They’re Finally Here!

I got the originals from Ohio State today. I told you that it was a big hassle. But if you ordered an original from the archives, I’ll try to get in contact with you this week. If I don’t contact you be Thursday shoot me an email.

Steve H. saw my post yesterday about my grandfather’s pipe. He emailed me with a bunch of information that I want to share with you, especially if you’re a pipe smoker.

But first, let me tell you how I came about to smoke a pipe in my wasted youth. Back in the 60s, at the beginning of the college school year, tobacco companies would come on campus and give the kids tobacco and such in the hope that they would start smoking if they already hadn’t. My friends Fred and Jerome put their money together and bought a set of six pipes. Whenever I came around they pulled out their pipes and lit up. They kept after me to buy one of the pipes off them. None of us had much money. As I recall the lpipes came to about a buck 99 apiece. After about three weeks of this I finally broke down and bought a pipe from them. As soon as they got my money they dumped the tobacco out of their pipes and said “Thank God! we were burning the hell out of our throats.” My old friend Fred lives near me. We were boys together. And Jerome, whom I haven’t seen in about 45 years, is coming to visit this Saturday.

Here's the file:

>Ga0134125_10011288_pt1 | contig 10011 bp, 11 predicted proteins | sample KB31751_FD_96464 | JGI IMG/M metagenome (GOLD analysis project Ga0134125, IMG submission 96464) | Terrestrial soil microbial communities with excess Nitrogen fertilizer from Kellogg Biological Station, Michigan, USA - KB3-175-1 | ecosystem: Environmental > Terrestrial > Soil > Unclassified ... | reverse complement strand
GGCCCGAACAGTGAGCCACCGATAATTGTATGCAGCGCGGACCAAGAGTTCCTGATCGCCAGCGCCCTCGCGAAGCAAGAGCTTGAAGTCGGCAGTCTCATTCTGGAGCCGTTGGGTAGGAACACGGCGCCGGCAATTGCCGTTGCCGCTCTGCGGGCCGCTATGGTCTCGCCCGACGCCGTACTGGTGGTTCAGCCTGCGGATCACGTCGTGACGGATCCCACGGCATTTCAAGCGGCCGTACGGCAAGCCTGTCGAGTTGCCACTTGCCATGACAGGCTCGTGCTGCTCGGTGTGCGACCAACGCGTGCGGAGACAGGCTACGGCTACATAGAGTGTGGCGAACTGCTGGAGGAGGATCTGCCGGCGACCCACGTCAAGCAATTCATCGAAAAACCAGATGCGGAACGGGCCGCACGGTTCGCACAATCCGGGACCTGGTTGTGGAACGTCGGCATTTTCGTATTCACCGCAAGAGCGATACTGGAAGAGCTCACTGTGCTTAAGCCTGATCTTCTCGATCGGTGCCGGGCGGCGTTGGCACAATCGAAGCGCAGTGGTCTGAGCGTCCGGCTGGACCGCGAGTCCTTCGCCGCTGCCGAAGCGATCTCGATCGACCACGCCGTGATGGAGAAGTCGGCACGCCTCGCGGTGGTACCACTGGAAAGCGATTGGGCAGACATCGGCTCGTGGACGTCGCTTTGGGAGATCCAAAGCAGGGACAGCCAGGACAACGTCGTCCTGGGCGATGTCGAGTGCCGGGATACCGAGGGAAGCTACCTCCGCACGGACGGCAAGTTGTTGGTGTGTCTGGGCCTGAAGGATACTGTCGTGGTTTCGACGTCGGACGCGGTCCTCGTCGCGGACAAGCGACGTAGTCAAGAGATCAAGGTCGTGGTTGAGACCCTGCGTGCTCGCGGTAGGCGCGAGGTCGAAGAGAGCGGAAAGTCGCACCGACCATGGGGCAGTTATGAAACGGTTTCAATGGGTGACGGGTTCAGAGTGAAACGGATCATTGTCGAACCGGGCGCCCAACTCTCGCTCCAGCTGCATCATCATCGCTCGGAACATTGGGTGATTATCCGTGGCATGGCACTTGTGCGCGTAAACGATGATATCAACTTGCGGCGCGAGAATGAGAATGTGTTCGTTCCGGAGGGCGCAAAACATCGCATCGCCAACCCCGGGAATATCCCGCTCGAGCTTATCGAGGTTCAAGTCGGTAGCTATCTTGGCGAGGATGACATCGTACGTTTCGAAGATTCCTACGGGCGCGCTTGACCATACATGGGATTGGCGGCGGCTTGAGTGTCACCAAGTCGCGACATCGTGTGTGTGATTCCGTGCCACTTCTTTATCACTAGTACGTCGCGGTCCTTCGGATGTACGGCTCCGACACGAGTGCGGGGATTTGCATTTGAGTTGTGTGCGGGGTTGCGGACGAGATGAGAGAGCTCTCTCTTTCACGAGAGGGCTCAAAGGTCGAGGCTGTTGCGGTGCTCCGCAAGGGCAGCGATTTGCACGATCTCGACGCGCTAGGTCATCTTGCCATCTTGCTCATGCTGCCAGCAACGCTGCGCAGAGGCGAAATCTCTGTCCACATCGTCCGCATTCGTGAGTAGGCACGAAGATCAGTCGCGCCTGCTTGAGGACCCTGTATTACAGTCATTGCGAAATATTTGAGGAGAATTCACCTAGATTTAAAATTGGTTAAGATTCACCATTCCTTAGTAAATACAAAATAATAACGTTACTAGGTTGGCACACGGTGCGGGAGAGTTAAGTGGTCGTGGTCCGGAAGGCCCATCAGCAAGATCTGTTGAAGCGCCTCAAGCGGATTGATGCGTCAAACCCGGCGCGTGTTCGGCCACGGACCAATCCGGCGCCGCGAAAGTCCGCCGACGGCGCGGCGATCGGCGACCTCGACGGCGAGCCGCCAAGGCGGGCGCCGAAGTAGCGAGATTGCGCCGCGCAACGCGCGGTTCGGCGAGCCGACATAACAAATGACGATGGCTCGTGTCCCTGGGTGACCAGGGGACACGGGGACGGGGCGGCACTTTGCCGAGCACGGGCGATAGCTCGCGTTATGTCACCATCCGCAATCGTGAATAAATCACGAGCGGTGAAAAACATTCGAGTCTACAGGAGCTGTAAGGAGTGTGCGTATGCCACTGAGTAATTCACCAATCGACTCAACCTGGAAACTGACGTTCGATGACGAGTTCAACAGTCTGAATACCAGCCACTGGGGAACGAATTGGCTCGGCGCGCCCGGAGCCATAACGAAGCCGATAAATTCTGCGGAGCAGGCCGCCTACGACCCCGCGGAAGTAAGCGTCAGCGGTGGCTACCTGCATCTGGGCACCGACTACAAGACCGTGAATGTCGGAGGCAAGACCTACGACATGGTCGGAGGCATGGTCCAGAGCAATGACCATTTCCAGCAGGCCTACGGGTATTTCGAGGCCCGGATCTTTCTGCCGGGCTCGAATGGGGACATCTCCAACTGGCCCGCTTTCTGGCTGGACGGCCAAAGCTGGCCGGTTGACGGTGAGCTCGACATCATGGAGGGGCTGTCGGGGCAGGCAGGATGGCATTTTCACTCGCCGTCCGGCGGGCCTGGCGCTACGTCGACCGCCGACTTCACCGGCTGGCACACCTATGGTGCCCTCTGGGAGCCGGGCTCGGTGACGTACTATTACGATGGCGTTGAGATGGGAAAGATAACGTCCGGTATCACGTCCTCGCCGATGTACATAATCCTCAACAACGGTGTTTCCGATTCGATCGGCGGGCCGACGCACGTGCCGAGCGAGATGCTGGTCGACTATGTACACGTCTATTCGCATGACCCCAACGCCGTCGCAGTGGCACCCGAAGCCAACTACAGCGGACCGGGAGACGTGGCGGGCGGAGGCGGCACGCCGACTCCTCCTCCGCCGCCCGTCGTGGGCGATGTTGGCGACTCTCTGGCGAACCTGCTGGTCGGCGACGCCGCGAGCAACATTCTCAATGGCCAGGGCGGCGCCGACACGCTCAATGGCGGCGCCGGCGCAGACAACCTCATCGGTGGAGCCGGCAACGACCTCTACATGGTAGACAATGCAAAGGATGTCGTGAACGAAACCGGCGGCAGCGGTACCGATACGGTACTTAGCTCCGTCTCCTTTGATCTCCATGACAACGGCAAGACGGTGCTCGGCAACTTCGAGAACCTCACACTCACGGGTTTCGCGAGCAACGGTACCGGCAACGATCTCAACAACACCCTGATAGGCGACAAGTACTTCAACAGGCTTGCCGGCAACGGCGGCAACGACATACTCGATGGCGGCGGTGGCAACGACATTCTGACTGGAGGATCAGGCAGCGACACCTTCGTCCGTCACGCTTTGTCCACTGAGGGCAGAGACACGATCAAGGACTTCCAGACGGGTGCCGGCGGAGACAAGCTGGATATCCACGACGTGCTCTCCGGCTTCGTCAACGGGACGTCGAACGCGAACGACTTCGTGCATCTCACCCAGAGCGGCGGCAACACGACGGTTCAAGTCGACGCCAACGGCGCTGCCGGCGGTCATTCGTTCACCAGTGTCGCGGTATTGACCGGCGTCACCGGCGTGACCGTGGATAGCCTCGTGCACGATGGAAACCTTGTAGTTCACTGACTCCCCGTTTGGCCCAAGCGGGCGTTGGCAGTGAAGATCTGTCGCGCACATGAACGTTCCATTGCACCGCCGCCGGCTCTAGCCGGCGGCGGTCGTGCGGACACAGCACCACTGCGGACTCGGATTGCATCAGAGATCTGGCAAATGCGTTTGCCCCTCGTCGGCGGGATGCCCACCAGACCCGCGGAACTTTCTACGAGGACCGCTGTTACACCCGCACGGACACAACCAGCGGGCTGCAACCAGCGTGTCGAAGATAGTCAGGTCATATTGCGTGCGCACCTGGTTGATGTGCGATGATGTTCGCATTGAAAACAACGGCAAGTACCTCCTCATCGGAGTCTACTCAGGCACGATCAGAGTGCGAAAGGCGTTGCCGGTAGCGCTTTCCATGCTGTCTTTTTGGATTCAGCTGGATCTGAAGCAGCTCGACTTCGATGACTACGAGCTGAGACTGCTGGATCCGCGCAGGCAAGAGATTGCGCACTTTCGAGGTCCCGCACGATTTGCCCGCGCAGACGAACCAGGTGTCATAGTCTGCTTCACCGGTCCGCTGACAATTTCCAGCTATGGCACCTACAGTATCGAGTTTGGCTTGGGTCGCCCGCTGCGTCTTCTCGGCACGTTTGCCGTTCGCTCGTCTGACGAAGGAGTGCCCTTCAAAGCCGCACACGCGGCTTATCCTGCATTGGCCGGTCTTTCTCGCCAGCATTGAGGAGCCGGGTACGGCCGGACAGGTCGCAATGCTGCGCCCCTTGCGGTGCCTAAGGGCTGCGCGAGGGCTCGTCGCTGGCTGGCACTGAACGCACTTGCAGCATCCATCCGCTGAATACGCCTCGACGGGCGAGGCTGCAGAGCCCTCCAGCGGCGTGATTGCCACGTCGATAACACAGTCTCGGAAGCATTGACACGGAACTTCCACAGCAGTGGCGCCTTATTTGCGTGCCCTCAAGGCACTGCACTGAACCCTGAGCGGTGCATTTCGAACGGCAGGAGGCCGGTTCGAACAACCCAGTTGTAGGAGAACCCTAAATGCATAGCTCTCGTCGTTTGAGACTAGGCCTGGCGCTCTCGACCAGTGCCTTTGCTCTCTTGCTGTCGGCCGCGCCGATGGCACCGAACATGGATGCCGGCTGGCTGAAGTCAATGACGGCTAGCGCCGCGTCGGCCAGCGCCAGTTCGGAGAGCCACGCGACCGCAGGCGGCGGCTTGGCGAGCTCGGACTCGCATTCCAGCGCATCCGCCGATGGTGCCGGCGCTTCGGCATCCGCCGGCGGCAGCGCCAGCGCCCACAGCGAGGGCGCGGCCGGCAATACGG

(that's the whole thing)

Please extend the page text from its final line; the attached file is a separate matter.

Steve, I hope it’s ok with you that I share this stuff about meerschaum pipes.

Oh, I’m sure that it’s meerschaum.

I used to smoke pipes, and I’ve had a carved meerschaum pipe (although not like his).

His is “colored” all the way through, which is evidence that he smoked it for a very long time.

Meerschaum’s “color” develops as tobacco distillates suffuse through the porous stone meerschaum.

(It starts out creamy white, all the way through.)

Meerschaum is German for “sea foam.” It’s called that because that’s what it looks like.

If I remember correctly, meerschaum is a form of calcium (calcium carbonate?), perhaps deposited as diatom skeletons on a sea floor which later rose to become dry land.

It’s associated in my mind with northern Germany. (Maybe I’m wrong about that.)

Really good meerschaum pipes used to be fitted with a mouthpiece (“bit”) made of real Baltic amber.

I remember that when it was warm, you could just barely taste and smell the trees which produced the sap which became the amber.

Later, amber became too expensive, and amber-colored plastic was used instead.

The metal band was where the amber bit joined the pipe. The metal reinforced what was a really weak mechanical joint, a cantilever.

Your grandfather’s pipe was probably of high quality, since the metal band is very cleverly set into the sculptural carving. That’s unusual.

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